In the nation’s first presidential election, George Washington was elected President and John Adams was elected Vice President. Congress was also restructured to reflect the system of representation created by the Connecticut Compromise at the Constitutional Convention.
The Constitution, however, was still evolving. Madison introduced 19 amendments to the Constitution born from the Massachusetts Compromise, of which Congress adopted twelve on September 25, 1789, to send forth to the states for ratification. Ten of those amendments, known as the Bill of Rights, were ratified on December 15, 1791.
Even after the Constitution’s ratification, the U.S. did not begin to look and function remotely like it does today until several years later. The Constitution was not ratified by all states until May 29, 1790, when Rhode Island finally approved the document, and the Bill of Rights was not ratified to become part of the Constitution until the end of the following year. Moreover, the capital was not set until July 16, 1790, almost a year and half after the general elections took place.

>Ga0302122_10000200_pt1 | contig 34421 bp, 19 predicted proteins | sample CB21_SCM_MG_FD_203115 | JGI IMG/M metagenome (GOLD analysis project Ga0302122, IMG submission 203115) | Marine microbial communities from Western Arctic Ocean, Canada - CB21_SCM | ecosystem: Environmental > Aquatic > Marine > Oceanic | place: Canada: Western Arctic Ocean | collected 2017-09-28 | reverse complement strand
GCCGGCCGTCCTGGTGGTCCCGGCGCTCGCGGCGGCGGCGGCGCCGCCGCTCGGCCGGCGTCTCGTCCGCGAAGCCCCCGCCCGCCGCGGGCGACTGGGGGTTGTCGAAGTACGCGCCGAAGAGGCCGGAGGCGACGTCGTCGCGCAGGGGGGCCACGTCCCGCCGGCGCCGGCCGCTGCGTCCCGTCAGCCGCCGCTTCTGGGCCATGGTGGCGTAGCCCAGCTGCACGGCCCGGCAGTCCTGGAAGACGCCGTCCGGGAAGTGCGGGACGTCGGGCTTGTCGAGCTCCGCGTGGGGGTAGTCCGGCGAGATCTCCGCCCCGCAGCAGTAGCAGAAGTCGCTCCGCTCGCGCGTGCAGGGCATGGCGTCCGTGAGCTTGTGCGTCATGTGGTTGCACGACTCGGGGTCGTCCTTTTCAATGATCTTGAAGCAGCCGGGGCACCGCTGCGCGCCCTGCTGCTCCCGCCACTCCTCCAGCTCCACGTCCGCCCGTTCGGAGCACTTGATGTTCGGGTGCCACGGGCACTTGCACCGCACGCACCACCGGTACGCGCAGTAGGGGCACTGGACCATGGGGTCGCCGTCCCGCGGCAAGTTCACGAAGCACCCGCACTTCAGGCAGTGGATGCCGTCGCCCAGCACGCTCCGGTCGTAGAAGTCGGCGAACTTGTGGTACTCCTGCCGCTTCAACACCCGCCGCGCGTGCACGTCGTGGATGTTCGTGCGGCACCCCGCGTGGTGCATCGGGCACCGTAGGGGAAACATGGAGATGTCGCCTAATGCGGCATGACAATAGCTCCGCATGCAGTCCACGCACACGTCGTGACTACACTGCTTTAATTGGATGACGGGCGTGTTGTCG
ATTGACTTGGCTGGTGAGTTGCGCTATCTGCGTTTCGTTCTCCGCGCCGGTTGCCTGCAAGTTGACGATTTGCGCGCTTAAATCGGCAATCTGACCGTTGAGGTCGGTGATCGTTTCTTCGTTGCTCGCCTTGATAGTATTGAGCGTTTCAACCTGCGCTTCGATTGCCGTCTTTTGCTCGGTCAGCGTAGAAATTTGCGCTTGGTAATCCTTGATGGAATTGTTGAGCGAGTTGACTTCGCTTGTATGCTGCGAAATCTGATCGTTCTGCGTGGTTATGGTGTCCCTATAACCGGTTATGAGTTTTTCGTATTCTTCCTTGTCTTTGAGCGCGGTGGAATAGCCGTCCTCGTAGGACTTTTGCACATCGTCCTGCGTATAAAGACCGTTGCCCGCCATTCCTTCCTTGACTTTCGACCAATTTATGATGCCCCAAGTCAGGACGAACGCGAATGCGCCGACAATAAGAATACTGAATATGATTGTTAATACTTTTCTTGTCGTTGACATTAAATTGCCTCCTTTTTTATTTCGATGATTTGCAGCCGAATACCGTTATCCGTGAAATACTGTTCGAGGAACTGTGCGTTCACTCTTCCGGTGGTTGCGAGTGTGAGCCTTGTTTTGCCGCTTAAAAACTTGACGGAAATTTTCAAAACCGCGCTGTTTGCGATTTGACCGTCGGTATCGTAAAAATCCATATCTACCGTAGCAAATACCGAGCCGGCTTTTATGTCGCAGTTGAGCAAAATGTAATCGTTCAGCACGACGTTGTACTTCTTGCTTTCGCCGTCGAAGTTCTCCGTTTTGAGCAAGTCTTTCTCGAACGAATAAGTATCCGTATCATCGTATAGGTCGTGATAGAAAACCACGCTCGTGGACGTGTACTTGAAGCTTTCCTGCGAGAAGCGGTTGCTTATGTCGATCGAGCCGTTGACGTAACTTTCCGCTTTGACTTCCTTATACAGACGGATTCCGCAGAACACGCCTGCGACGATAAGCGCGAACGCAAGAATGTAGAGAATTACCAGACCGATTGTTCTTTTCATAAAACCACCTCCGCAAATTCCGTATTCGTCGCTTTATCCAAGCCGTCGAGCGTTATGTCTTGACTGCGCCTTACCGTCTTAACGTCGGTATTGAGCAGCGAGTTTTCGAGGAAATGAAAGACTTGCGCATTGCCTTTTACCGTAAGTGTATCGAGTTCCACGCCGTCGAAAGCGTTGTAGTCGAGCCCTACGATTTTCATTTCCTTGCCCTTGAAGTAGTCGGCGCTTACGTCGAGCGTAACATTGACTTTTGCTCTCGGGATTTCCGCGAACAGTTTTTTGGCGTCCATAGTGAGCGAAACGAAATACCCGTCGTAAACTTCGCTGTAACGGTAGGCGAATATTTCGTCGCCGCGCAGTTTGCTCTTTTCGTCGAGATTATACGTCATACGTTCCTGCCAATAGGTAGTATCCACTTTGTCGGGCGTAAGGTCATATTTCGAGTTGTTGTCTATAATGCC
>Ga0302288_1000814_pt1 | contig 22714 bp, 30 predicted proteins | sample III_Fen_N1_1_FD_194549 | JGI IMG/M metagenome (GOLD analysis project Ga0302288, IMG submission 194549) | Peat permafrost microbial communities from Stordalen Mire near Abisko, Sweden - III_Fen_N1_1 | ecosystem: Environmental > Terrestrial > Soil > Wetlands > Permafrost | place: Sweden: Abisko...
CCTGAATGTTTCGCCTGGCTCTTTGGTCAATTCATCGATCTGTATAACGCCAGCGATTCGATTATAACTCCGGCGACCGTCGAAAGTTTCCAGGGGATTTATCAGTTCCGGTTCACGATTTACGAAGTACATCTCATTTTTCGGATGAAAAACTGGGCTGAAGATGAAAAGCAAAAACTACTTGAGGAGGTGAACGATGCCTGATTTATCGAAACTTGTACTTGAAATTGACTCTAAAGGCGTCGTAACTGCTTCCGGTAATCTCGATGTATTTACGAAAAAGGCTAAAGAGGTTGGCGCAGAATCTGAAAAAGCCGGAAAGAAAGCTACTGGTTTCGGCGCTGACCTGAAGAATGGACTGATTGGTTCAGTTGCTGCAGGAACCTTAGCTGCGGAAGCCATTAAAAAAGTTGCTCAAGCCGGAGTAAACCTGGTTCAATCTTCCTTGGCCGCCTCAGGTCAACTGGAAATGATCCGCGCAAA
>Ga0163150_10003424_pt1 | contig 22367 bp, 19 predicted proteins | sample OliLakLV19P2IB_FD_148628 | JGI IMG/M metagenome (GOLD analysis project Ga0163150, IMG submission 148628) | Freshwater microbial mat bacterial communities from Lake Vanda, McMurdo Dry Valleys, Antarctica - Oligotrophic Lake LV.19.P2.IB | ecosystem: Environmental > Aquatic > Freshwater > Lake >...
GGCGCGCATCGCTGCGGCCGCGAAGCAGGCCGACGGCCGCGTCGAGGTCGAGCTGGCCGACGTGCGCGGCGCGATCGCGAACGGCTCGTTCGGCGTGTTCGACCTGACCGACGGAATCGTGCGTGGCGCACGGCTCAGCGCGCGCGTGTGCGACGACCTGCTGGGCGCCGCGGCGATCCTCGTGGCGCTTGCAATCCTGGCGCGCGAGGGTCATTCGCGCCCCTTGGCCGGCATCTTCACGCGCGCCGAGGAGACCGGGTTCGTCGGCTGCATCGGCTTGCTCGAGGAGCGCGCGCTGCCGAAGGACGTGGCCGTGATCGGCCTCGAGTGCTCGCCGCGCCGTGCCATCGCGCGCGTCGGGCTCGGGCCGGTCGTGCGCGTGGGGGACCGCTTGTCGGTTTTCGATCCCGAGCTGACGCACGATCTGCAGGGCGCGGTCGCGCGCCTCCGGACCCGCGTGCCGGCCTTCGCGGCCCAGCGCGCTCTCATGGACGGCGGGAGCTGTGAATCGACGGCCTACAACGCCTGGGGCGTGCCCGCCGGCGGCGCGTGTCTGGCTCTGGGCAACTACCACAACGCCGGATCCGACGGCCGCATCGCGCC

The location of the capital was born, like most decisions in the formation of the budding nation, out of negotiation. Hamilton, now Secretary of the Treasury, sought passage of the Funding Act so that the federal government could assume state Revolutionary War debts and thus endow the government with more economic power. Meanwhile, Secretary of State Thomas Jefferson wanted to pass the Residence Act, which would set the location of the nation’s capital along the Potomac River and give the South increased political power to check the North’s growing economic power by placing the capital in a location friendly to Southern economic interests.
The two men struck a deal: Jefferson would persuade Madison, a man with significant influence in the House, to back Hamilton’s Funding Act, thereby garnering him the votes it would need to pass. In return, Hamilton would help Jefferson and Madison secure the votes needed to pass the Residence Act. The capital’s precise geographic location was left to President Washington, and on January 24, 1791—almost three years after the Constitution was first ratified—land was designated for construction.
President Franklin D. Roosevelt authorizes almost $5 million to implement work-relief programs on this day in 1935. Hoping to lift the country out of the crippling Great Depression, Congress allowed the president to use the funds at his discretion. The act was unprecedented and remains the largest system of public-assistance relief programs in the nation’s history.